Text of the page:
Amy Allocco, assistant professor of religious studies, spent the past summer in South India completing the final stint of ethnographic fieldwork for her book project on contemporary Hindu snake worship traditions. This summer’s work served as follow-up to the dissertation research on the expansion and increasing popularity of snake goddess worship by Hindu women that she carried out there during several periods between 2004 and 2008, including 14 months of continuous research from 2006-2007. Allocco’s primary research site is Chennai, the capital of the southern state of Tamil Nadu and one of India’s largest cities, though she also undertook fieldwork at Hindu temples elsewhere in the state and in South India in connection with her project. Within the broad repertoire of snake goddess worship, which includes personal vows, public ritual expressions, and festival religion, Allocco is focusing on a negative condition called naga dosham, or snake blemish. This astrological condition is believed to manifest in inauspicious planetary alignments in an individual’s horoscope and to result from having harmed or killed a snake in this or in a previous life. Naga dosham is blamed for what are understood indigenously as the “modern” problems of late marriage and infertility, both of which are understood to be increasingly prevalent in contemporary times. Allocco is especially interested in the range of remedial rites individuals perform to counter naga dosham and is analyzing these ceremonies in terms of the shifting social, economic, and religious dynamics of contemporary South India to advance the argument that these innovating ritual traditions constitute a particularly local, culturally inflected “vernacular modernity.”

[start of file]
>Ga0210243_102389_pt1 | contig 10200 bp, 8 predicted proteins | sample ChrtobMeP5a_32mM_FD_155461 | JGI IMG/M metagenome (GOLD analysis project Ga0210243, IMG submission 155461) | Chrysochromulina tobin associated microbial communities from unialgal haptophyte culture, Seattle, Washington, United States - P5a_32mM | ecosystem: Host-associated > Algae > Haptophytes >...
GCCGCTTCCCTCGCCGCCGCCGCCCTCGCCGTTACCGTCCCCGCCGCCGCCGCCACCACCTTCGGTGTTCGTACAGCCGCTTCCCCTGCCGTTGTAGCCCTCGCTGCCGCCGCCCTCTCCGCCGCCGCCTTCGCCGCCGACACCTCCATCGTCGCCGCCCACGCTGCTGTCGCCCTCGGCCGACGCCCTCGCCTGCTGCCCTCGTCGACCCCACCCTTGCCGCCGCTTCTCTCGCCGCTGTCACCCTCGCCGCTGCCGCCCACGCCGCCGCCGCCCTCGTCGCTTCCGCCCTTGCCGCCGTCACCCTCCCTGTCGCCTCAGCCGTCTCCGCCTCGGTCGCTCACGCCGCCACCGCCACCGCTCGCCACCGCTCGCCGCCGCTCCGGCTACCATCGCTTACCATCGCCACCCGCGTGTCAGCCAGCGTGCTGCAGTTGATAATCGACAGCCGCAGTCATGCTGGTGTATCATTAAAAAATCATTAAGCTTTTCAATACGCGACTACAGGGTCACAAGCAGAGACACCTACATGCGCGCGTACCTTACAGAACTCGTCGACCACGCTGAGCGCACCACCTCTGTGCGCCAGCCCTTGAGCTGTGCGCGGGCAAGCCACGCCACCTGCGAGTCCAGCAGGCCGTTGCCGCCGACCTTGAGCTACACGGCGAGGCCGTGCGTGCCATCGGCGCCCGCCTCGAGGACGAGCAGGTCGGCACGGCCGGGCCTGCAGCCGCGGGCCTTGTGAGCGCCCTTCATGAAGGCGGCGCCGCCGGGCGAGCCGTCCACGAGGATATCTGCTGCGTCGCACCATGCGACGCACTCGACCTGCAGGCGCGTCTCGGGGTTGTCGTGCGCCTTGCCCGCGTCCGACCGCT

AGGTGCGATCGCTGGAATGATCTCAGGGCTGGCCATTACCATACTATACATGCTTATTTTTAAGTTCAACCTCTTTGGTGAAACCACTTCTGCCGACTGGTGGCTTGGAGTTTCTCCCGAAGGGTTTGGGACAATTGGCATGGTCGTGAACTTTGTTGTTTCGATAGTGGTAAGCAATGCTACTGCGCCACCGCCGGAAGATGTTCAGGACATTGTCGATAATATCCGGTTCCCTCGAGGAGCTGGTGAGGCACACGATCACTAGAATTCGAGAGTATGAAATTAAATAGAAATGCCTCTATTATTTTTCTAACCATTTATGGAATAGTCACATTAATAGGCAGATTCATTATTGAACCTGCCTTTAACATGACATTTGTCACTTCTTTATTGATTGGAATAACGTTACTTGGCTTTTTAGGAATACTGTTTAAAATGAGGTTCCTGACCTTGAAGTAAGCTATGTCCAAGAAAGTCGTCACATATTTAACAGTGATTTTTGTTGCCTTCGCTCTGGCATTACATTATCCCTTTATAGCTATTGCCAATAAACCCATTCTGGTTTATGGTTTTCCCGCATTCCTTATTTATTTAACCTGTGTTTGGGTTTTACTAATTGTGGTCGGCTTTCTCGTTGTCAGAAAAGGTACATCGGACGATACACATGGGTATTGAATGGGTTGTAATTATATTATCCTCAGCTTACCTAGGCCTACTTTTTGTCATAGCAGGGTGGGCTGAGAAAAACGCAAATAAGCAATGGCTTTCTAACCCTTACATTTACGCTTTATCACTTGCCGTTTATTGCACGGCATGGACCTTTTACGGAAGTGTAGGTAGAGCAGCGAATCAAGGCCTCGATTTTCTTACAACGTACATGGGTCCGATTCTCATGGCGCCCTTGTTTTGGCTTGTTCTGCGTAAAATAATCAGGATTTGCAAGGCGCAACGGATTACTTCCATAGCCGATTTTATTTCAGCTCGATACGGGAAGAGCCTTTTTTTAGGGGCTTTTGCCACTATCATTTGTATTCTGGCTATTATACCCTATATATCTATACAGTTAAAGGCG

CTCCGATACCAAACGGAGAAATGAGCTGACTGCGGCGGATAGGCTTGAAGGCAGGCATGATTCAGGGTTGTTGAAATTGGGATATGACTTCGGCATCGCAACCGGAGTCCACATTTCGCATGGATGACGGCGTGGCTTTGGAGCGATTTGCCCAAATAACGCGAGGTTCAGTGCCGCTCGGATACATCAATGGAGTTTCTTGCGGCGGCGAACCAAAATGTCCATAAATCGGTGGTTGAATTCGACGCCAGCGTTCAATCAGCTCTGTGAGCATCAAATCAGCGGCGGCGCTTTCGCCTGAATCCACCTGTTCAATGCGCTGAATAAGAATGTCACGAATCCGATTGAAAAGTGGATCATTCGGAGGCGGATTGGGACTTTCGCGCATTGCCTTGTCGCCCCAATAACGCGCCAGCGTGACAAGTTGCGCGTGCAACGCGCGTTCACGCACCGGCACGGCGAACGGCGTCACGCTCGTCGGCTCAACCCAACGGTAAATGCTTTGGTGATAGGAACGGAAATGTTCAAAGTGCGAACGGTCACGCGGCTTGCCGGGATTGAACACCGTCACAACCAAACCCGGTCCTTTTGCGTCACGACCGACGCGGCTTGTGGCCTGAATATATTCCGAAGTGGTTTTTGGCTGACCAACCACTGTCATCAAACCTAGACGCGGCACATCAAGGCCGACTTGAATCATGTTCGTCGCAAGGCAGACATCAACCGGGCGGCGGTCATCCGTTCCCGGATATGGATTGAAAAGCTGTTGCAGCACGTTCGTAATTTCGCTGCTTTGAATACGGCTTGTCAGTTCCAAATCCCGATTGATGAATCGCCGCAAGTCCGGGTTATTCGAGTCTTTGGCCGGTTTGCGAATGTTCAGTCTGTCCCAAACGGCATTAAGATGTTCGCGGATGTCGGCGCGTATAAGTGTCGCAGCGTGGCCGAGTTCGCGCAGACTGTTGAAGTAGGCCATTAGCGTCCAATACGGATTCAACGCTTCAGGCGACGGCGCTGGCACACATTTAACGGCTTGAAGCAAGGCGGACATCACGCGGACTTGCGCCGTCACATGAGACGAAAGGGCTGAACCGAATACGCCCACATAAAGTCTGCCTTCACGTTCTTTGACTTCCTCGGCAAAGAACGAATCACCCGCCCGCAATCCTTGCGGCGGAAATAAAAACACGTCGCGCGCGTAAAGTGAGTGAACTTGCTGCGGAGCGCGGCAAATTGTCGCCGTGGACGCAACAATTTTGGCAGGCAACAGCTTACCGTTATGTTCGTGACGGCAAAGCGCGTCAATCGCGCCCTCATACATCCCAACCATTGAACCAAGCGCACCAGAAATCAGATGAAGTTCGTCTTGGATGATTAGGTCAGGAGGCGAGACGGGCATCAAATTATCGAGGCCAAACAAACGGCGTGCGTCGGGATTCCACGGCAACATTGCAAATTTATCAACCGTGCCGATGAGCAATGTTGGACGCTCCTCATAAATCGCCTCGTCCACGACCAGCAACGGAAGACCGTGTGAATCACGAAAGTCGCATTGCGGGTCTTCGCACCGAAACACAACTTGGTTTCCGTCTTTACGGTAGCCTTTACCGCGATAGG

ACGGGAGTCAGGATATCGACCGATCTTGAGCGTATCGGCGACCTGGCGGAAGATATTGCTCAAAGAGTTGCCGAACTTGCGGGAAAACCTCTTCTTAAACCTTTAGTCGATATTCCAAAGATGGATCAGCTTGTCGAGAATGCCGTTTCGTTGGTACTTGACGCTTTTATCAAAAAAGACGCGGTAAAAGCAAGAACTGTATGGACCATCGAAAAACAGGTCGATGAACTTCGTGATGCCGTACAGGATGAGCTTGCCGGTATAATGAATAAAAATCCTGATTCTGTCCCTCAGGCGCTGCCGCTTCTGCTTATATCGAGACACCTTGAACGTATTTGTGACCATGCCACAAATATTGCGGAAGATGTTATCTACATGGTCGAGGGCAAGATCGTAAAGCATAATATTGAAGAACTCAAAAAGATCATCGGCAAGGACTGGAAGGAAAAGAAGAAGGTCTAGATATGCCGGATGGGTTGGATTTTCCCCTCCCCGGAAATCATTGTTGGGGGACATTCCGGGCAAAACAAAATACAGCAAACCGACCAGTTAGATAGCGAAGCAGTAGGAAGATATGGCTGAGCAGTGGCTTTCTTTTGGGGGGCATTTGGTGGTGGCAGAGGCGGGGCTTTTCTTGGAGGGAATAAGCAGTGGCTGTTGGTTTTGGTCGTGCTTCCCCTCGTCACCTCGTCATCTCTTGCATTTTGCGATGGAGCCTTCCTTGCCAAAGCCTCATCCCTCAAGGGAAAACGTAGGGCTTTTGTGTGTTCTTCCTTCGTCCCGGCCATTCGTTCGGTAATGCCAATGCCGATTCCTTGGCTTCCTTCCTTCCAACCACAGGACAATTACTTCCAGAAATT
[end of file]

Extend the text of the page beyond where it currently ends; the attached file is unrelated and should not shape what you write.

Allocco’s summer research yielded some exciting finds, including new Tamil-language materials connected to her project that offer vernacular textual evidence that particular temples are self-consciously positioning themselves as uniquely powerful for mitigating and removing naga dosham and attempting to situate these sites vis-à-vis the anxieties engendered by India’s rapidly changing social and economic contexts. Such widely available Tamil-language sources have played a significant role in popularizing naga dosham traditions, its ritual remedies, and particular snake goddess temples and are intimately related to the expansion of and ritual innovations in these forms of worship. In this short fieldwork period she also witnessed two new ritual performances intended to counteract naga dosham: an extensive domestic fire sacrifice and a “removal” ceremony performed in the cremation ground of a popular Tamil goddess temple. She was able to conduct a number of interviews with temple priests, ritual drummers, astrologers, and other ritual specialists as well as with a range of devotees. Allocco intends to engage in participant-observer fieldwork at the Hindu Temple of Atlanta in Spring 2012 during the performance of a remedial ritual associated with naga dosham and will incorporate material on the emerging popularity of these ceremonies in transnational Hindu communities into the final chapter of her book project. In Fall 2012 she will focus on translating and analyzing the relevant vernacular materials she has collected and will aim to have a complete draft of the manuscript in 2013.
Photo above: Allocco examines ritual markings at the well at a popular Hindu goddess temple in Chennai.